Pictured Below: Josie Heskje, Strategic Marketing Director for the Office Equipment Group at GreatAmerica, congratulates her teammate, Anna Buehler, Marketing Specialist for the Office Equipment Group at GreatAmerica, for completing the Dale Carnegie Skills for Success Program.
I can hardly believe it’s that time of year again. The holidays are approaching fast, the airways are being taken over with holiday music, and schedules are quickly booking up. Before we fast forward and toast to the New Year, it’s important to fully embrace Thanksgiving this week by sharing gratitude. Research from Harvard Health finds that, “Gratitude is strongly and consistently associated with greater happiness. Gratitude helps people feel more positive emotions, relish good experiences, improve their health, deal with adversity, and build strong relationships.”
Even though the Thanksgiving holiday is associated with gratitude and happiness, it may be hard to develop a gratuitous attitude within ourselves. It’s not every day we get the opportunity to self-reflect, or change the way we approach the world—unless you’re a student of the Dale Carnegie program. The Dale Carnegie program started in 1912 and has developed into a global workplace training program in over 80 countries.
As a recent graduate of Dale Carnegie (last week!), I saw my viewpoint towards work, life, and family change dramatically throughout the program. At first, I didn’t fully understand how this class could benefit my work environment until we started learning the Golden Rules. One of my classmates said it best, “How could things we do, like ‘smile (Golden Rule #5),’ and ‘show honest and sincere appreciation (Golden Rule #2)’ be a work funded training program?” The program challenges you to ask yourself, “How often do I smile at work? When was the last time I sent an appreciation email, just because? Do I share gratitude, thanks and appreciation with others?” And you realize it’s not as often as you think.
As the Dale Carnegie program progressed, I started to apply these Golden Rules in my work and personal life. For example, when I had something nice to say, I just said it. It didn’t matter if it was to a random person at a store, or to my leadership team for help on a project. I instantly started seeing life in the positives. My stress levels dropped, my relationships improved, and I was overall happier. It wasn’t because people were appreciating me, it was because I was able to see how they felt when I made an effort to express and share my gratitude with others.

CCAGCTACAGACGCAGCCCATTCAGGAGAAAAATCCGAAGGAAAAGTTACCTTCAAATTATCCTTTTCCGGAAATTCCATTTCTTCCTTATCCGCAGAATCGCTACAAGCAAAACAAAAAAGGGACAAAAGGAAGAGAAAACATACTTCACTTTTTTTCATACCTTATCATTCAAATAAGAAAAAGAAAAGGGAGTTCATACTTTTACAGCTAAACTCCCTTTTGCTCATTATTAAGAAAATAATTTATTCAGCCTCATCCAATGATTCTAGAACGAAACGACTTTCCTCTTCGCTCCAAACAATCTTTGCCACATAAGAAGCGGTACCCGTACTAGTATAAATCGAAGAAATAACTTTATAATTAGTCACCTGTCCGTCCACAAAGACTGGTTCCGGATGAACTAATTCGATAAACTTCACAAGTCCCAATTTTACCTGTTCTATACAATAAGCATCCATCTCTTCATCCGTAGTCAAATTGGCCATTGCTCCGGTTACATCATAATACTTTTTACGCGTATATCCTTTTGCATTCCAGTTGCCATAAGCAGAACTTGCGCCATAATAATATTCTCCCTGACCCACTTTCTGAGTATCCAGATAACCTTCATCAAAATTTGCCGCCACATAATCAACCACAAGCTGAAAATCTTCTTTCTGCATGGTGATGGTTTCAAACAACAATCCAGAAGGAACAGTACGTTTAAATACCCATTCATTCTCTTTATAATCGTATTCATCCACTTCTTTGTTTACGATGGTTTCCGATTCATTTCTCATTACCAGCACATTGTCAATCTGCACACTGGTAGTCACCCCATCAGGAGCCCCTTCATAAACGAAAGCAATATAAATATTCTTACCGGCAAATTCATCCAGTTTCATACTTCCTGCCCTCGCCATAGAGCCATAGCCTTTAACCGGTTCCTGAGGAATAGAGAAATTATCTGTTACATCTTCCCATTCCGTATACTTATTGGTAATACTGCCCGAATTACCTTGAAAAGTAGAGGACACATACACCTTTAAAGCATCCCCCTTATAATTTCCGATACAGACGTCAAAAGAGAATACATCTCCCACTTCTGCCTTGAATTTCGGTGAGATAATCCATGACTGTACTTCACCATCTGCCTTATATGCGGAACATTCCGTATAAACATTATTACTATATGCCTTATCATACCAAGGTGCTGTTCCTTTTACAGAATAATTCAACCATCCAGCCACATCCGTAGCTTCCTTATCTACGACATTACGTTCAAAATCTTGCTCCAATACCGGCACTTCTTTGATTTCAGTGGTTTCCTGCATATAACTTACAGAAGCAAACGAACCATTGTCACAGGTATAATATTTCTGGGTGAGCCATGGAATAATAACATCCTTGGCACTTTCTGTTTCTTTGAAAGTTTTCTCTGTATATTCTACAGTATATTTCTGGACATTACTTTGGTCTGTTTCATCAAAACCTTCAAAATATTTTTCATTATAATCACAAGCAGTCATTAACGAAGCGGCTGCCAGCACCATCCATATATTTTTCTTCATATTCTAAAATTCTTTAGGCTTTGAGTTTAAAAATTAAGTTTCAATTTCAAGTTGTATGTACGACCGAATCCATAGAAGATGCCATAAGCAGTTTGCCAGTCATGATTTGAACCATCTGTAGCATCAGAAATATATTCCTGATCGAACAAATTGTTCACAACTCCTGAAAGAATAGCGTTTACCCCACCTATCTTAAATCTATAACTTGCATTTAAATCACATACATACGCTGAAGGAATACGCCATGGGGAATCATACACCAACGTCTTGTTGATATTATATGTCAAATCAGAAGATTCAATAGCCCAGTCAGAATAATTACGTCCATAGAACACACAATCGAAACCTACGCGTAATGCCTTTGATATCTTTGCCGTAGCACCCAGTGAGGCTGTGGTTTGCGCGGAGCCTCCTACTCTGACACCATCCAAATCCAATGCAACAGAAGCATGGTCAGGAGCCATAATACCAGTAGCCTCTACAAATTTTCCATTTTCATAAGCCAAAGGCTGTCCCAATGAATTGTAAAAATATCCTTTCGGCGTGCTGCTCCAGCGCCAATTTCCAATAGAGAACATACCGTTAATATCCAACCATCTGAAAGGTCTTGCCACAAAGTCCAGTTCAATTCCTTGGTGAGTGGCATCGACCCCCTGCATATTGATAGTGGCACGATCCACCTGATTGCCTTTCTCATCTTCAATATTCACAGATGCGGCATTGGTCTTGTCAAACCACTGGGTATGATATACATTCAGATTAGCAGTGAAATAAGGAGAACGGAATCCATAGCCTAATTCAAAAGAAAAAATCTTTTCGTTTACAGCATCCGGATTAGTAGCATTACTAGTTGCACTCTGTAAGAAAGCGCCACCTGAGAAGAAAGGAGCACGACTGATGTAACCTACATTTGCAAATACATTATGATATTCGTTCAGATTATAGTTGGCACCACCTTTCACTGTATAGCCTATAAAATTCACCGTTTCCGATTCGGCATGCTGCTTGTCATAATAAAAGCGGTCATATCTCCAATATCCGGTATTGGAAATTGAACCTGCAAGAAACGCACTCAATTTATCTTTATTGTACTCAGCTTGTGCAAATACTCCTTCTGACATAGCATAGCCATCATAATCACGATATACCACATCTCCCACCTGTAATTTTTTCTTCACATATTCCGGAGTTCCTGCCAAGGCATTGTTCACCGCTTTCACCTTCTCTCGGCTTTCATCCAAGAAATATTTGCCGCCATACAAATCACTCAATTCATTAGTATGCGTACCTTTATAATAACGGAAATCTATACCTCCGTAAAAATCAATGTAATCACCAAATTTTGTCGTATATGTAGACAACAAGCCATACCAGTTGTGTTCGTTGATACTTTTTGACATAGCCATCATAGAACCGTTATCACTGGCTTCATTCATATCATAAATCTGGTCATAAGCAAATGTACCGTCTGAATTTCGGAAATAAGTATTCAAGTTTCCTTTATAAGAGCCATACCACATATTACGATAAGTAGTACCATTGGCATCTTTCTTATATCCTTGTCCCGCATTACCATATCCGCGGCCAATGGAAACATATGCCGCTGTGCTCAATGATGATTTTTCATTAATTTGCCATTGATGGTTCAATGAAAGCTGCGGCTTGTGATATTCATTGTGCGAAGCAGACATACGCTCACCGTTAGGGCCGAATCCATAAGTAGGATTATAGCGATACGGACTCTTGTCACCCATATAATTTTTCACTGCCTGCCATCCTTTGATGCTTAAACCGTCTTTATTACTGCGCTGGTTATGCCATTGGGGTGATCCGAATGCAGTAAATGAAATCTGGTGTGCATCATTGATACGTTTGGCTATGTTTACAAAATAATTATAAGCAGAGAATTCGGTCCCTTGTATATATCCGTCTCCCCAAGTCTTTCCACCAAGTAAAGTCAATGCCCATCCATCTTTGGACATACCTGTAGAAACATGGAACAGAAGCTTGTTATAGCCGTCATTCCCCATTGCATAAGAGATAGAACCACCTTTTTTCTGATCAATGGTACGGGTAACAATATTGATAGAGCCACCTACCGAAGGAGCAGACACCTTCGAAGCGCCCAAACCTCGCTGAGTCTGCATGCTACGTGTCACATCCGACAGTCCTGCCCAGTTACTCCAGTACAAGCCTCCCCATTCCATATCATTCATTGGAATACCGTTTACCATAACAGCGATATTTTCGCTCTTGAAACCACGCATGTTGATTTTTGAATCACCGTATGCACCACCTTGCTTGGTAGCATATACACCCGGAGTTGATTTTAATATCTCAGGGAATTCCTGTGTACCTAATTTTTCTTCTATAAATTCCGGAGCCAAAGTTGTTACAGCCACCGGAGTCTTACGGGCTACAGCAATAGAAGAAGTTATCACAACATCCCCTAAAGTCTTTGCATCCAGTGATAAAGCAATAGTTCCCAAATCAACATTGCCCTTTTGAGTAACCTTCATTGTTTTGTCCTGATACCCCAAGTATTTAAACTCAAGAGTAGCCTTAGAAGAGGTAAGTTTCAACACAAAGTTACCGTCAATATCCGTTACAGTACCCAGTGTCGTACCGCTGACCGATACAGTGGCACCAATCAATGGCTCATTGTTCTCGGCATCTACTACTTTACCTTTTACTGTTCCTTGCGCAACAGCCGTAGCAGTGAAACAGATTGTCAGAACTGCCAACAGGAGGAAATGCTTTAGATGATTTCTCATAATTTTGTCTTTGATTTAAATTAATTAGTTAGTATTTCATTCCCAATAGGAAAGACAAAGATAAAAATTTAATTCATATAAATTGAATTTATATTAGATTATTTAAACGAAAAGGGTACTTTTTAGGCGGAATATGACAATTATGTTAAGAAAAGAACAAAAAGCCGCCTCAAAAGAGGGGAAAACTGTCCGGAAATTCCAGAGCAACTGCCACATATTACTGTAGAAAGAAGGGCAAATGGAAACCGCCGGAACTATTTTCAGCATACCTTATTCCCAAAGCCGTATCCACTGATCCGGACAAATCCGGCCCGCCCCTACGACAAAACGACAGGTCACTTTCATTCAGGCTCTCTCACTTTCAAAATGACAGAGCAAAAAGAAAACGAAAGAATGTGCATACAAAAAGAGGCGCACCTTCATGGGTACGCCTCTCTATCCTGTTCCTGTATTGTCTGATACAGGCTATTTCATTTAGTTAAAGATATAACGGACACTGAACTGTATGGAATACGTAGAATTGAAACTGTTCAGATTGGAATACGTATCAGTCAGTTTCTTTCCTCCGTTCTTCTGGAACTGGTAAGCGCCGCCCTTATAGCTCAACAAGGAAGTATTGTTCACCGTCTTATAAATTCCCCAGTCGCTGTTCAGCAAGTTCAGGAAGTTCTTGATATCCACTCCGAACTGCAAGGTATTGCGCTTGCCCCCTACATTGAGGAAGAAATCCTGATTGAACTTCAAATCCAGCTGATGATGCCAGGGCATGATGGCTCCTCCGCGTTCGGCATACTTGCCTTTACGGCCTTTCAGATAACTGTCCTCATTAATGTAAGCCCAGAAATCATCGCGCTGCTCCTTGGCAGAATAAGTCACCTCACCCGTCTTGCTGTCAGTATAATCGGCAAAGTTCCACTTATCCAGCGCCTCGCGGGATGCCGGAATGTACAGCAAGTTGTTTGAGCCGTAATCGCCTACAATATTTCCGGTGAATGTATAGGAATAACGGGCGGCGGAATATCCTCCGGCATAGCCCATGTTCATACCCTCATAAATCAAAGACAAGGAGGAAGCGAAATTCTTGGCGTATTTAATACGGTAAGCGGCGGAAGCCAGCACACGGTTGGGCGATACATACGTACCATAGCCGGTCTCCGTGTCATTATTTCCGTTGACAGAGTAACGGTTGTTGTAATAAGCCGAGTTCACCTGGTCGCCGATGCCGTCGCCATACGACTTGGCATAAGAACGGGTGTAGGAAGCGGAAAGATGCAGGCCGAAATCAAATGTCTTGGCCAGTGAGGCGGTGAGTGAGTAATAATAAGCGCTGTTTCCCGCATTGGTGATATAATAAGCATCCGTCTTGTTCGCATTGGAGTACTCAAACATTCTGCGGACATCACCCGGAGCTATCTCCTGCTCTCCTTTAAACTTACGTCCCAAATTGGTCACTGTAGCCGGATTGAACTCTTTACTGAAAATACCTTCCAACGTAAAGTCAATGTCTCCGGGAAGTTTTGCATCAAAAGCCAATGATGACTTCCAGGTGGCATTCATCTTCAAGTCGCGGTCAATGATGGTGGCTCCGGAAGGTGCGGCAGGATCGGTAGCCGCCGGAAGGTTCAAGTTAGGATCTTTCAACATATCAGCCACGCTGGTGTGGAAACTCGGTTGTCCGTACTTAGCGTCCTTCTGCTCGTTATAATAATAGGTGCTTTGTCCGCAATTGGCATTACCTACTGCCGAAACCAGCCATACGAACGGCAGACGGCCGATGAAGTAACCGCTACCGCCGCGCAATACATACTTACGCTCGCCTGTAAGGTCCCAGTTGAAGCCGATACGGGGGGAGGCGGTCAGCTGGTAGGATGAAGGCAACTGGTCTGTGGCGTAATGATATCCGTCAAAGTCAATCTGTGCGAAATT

This Thanksgiving I’m thankful for the opportunity to attend the Dale Carnegie program and have an employer who understands the importance of not only developing my professional skills, but my personal ones as well. I realized even a small thing like expressing and giving thanks can make a big difference to you and others. It may seem crazy, but try it out! Don’t stop yourself from saying a nice thing or sharing your gratitude, because it’s just another email, or a random person at the store. Just do it! You may be surprised just how happy it can make you and someone else.
Start sharing your gratitude here by visiting the our Facebook page and joining the #GreatAmericaThanks challenge where we encourage you to post and share something you are thankful for.
Anna Buehler, Marketing Specialist in the Office Equipment Group at GreatAmerica, is responsible for providing creative marketing support and brand education within the Office Equipment sector. Anna graduated from the University of Iowa with a degree in Business Marketing.